Towards a safer healthcare system
- 1Agency for Healthcare Research and Quality, US Department of Health and Human Services, Rockville, Maryland, USA
- 2Clinical Risk Management and Patient Safety Centre, Tuscany Region, Florence, Italy
- Correspondence to Dr K Henriksen, Agency for Healthcare Research and Quality, 540 Gaither Road, Rockville, MD 20850, USA;
- Accepted 20 July 2010
While the terms ergonomics and human factors have distinctive origins (in Europe, ergonomics referred to the laws of work or how work conditions affect people such as leading to physiological stress or musculoskeletal injury; in the USA, human factors originally focused on the user–system interface or how people interact with equipment, workplaces and their environment), today the two terms are used interchangeably. A basic premise shared by the authors of the present supplement is that the creation of safer healthcare involves taking into account human strengths and limitations as we design and interact with open dynamic systems that comprise patients and providers, processes of care, tools and technology, the physical environment, the organisational environment and a host of external influences. The supplement actually has its origins in an international conference, Healthcare Systems Ergonomics and Patient Safety (HEPS), held in Florence in 2005.1 The idea of bridging the worlds of the varied healthcare professions and the ergonomics and human factors community in the form of a conference arose from the Italian Ergonomic Society and was spearheaded by S Bagnara and R Tartaglia.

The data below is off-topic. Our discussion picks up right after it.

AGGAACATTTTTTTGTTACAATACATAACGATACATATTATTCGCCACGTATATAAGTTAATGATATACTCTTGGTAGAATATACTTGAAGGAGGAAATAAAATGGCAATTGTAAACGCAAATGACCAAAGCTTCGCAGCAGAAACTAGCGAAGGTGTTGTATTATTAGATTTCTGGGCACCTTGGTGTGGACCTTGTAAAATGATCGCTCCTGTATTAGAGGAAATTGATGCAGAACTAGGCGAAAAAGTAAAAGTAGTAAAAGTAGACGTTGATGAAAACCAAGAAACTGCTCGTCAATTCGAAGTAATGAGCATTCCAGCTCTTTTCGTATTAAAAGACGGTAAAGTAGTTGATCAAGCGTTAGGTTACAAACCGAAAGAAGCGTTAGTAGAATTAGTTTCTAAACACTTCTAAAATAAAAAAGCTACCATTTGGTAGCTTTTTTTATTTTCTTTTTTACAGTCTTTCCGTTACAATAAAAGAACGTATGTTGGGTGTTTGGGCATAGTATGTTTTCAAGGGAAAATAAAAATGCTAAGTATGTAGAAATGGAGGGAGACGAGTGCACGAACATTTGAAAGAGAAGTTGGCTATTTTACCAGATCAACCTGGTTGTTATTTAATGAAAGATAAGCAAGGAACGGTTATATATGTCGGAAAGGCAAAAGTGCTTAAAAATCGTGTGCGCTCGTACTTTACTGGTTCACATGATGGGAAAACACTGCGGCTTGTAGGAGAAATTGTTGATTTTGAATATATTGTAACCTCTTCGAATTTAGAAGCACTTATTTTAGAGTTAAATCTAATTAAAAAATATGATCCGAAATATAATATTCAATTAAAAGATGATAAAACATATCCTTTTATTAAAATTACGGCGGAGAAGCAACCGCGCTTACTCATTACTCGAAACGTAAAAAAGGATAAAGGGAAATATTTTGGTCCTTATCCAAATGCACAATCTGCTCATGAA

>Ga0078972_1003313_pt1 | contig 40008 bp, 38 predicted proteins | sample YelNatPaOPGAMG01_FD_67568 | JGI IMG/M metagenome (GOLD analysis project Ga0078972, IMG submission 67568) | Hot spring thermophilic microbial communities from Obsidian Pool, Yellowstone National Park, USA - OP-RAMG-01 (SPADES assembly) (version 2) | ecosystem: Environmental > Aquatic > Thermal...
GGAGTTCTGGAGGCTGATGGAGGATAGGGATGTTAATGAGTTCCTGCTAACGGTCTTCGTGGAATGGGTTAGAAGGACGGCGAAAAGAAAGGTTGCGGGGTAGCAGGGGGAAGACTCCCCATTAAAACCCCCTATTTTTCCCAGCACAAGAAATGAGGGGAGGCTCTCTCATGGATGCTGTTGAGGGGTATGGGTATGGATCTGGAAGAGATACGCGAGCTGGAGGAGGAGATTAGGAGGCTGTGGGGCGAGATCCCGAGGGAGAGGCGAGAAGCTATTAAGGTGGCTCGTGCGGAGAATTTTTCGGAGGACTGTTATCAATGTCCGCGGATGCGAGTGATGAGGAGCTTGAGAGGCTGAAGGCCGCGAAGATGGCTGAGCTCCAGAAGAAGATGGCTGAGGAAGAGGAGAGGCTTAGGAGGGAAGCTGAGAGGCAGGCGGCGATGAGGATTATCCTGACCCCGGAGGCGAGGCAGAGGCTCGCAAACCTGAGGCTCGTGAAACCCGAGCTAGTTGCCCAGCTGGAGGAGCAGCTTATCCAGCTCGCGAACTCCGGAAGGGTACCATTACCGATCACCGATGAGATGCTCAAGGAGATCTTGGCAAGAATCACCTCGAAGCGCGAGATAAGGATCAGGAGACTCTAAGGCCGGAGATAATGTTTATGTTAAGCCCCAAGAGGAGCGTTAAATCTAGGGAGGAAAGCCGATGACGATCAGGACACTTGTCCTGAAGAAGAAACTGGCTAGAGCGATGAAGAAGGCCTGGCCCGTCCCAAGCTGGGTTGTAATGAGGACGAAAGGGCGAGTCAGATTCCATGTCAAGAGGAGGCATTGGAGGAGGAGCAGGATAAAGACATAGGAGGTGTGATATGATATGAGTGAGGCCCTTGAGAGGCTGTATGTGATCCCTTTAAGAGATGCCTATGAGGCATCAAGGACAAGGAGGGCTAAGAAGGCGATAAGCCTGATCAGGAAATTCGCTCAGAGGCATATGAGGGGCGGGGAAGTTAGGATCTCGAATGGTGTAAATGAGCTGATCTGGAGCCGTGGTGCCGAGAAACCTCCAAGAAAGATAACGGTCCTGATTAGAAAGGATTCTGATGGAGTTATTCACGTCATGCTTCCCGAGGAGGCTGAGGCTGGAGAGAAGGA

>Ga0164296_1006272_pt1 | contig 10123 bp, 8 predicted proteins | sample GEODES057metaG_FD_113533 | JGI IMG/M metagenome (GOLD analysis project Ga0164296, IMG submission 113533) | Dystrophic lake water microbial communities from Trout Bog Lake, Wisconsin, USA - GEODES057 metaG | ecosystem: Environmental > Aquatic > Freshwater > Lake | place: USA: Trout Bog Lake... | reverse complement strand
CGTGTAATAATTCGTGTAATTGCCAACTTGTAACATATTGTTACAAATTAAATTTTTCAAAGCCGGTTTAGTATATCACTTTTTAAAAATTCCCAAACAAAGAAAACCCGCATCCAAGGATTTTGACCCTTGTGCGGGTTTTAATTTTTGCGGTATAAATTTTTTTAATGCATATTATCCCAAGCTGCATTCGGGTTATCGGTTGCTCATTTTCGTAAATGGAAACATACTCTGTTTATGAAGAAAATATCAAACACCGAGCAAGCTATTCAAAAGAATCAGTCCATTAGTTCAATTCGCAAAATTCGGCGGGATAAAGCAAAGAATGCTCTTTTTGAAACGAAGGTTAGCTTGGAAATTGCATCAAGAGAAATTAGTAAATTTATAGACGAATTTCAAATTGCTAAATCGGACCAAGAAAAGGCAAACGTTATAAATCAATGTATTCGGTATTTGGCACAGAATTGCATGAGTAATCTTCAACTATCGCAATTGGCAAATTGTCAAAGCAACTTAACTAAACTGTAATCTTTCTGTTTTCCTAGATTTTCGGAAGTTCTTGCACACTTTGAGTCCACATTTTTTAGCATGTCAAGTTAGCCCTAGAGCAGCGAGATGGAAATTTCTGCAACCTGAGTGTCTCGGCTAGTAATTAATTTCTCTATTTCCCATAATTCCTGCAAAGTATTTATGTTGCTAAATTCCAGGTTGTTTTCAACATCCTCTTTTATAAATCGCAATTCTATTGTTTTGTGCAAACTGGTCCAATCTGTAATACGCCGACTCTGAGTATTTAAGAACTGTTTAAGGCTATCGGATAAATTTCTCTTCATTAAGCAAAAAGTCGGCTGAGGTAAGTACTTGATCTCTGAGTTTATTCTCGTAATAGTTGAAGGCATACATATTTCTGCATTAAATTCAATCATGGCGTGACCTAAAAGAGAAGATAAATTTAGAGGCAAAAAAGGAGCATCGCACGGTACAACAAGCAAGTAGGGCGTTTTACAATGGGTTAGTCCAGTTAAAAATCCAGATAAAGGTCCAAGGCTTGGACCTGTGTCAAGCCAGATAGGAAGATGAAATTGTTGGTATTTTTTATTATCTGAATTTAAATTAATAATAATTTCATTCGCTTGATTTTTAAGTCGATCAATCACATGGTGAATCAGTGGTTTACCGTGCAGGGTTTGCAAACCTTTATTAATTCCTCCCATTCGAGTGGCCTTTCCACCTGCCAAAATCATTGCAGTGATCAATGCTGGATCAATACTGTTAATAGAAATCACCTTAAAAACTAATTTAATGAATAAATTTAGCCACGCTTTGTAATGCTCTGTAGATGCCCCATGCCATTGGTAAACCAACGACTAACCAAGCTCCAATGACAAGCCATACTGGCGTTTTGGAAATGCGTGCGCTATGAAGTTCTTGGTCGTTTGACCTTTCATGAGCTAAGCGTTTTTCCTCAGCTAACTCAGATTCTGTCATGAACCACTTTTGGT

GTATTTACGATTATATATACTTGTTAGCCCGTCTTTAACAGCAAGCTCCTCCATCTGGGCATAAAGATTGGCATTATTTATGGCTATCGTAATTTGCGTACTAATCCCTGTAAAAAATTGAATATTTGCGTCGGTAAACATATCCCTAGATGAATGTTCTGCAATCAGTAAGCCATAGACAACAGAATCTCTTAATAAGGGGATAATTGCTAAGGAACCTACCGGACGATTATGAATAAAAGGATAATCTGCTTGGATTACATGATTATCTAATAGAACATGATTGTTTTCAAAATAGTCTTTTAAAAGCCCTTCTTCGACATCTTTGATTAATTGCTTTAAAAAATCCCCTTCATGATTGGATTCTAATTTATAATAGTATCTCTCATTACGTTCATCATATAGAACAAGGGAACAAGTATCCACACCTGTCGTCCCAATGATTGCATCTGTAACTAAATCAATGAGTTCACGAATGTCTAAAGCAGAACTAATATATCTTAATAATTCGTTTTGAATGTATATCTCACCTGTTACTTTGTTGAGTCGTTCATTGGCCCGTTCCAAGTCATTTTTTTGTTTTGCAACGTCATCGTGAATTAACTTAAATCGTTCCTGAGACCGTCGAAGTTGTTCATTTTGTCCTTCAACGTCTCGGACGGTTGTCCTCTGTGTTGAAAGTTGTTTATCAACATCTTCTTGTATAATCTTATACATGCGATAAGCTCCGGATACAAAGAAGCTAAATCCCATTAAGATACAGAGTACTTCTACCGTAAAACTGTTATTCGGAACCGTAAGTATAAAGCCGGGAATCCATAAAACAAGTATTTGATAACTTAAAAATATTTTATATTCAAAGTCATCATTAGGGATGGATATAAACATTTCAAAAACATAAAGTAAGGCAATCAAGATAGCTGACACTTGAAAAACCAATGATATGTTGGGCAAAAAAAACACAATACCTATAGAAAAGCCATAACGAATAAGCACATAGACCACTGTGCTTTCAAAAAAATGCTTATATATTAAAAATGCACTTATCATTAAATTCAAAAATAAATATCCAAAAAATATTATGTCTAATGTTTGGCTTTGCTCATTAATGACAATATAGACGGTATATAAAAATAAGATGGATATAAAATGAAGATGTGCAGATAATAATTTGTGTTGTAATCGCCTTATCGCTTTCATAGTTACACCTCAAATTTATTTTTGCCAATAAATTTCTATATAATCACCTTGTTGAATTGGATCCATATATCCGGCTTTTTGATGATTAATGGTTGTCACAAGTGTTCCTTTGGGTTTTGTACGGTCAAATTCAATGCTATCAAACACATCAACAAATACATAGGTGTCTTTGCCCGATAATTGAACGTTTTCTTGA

A second international HEPS conference was organised collaboratively by Italian, French and German ergonomic societies. Held in Strasbourg in 2008, it highlighted the role and experiences of patients and providers. Representatives from over 20 countries participated. The conference gained the endorsement of the International Ergonomics Association and is now recognised by those with a serious interest in patient safety and …